“I know,” said Lauren. “I’ve never been ticklish.”
The two girls stood staring at each other for a moment. The Tickle curled up tight, a ball of scared misery. When Hema suddenly spoke again, it jumped slightly in surprise.
“Wait! Does that mean that I can be un-ticklish too?”
“I dunno,” said Lauren. “I think you are or you aren’t. I’m just not.”
“Tickle me!” demanded Hema. “Tickle me. I want to see if I can not laugh.” She held out her arms expectantly.
Lauren’s hands moved towards Hema, and the Tickle swung over with them, still clinging on but barely. So despondent was it at its failure, it considered just staying put, and refusing to help her out. There were other Tickles, after all. There thought there was no point bouncing back over, full of prickly pride, only to meet another wall of silence and mild itchiness while the rest of the Tickles proudly showed off what they could do.
And it had noticed that it was all alone on Lauren. It was sure the other Tickles, busy showing off, wouldn’t welcome back a broken Tickle too enthusiastically. What if it was infectious and stopped them all working? What if there was a world-wide epidemic of non-ticklishness?!
But in the end, the idea of being a lonely Tickle, all alone, made up its mind. If it was going down, it was taking the rest of the Tickles with it. It simply couldn’t be broken alone. Maybe if it could just hear laughs and be around other Tickles for a while, it would recover as suddenly as it had broken.
As Lauren reached out to Hema, the Tickle scuttled over in shame. It ran straight along her fingertips and right under Hema’s chin. The chin seemed like a safe place to hide. And as it went, it shivered under Hema’s chin and shuddered into its hiding place, expecting silence until the other Tickles caught up.
The Tickle took a quick glance around, but it was the only Tickle under Hema’s chin right now. The other Tickles were heading up from under her arms (one was currently stuck under a foot in a rucked up bit of sock, trying to get out), but the laughing must be coming from it. Maybe the Tickle wasn’t broken after all! Maybe Lauren really was just immune to Tickles!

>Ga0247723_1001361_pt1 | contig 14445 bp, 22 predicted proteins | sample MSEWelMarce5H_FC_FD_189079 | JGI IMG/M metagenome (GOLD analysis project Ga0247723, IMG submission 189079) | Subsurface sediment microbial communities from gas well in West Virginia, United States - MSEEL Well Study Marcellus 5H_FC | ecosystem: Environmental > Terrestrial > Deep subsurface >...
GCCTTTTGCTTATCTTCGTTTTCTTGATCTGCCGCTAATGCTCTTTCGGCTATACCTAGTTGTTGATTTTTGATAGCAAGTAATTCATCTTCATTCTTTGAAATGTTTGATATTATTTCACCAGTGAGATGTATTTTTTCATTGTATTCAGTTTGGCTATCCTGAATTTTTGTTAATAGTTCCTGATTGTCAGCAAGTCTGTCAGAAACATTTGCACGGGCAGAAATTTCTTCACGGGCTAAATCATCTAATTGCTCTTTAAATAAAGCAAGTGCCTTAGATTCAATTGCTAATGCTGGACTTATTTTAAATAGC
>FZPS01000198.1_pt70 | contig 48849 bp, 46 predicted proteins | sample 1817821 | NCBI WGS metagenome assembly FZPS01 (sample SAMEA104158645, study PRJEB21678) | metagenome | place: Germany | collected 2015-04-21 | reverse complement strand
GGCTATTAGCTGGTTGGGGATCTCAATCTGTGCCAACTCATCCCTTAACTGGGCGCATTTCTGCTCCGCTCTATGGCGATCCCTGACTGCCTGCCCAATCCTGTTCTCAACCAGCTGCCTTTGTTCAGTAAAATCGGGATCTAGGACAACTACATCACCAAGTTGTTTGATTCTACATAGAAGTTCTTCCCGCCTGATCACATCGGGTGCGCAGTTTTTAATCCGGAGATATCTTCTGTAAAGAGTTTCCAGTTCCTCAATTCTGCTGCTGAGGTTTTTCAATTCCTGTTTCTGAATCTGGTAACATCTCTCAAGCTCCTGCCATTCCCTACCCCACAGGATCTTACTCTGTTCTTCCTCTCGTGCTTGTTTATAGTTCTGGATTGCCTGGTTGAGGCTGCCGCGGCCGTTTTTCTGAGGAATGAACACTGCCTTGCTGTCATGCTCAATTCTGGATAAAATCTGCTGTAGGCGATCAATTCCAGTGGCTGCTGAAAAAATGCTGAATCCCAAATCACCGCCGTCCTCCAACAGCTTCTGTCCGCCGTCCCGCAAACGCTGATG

Now, this was still pretty worrying. Tickles knew that sometimes other things made children laugh, but they didn’t really take those other things seriously. After all, Tickle laughter was the best laughter. Or so they believed. But if Hema was laughing, then this Tickle could still live its best life. And it could still deliver the best laughter!
The Tickle continued to jiggle around under Hema’s chin, but its mind wasn’t entirely on its job now and the giggles started to subside. It wanted to work out how it might still make Lauren laugh, even if she couldn’t be tickled. Distractedly, it gave one more little squirm, and Hema let out a fresh, high-pitched squeal from her throat.
And also a low, short, sharp noise from somewhere else.
Both girls suddenly stopped dead. There was a moment of stillness and silence.
“Have you… farted?!” said Lauren.
The Tickle was suddenly very warm from the red hot glow coming from Hema’s face.
“No!” she shouted. But it was very obvious, even to the Tickle, that she wasn’t telling the truth.
“Yes you have,” insisted Lauren. “That’s… that’s… that’s…” Lauren could barely get the words out.
“That’s… REALLY FUNNY!”
The Tickle watched in amazement as Lauren boiled over with hysterical laughter. Then it clung on for dear life as Hema started to shake like jelly. The giggles bubbled up through her. Within seconds, both girls were laughing so hard tears were beginning to leak from the corners of their eyes.
For a moment, the Tickle was confused. How could Lauren be laughing if it was Hema that had been tickled?
But then it understood. Hema’s ticklishness had made Lauren laugh, because if there’s one thing that can be guaranteed to be infectious, it’s laughter. The Wild Tickle realised that even if a person could not be tickled, they could still laugh because of tickling. Tickling is, and always will be, the funniest thing in the world, thought the Wild Tickle. And I, as a Tickle, am therefore the funniest thing EVER.
The Tickle, bouncing around on Hema’s shoulder the girls clung to each other and giggled, was extremely proud of itself. Its moment of self-doubt over, it celebrated with the other Tickles and danced around, setting off more giggles and making sure that Lauren didn’t feel new and awkward anymore and Hema most definitely had a new friend to play with.
A little way down, the Fart let the Tickle have its jubilant moment. After all, Tickles are quite sensitive and skittish, but Farts don’t really care who gets the credit.
if you enjoyed this in any way, you might also enjoy my beloved Tom and his paper cats, or any of the Once There Was a Girl challenge stories and fragments I actually managed to write.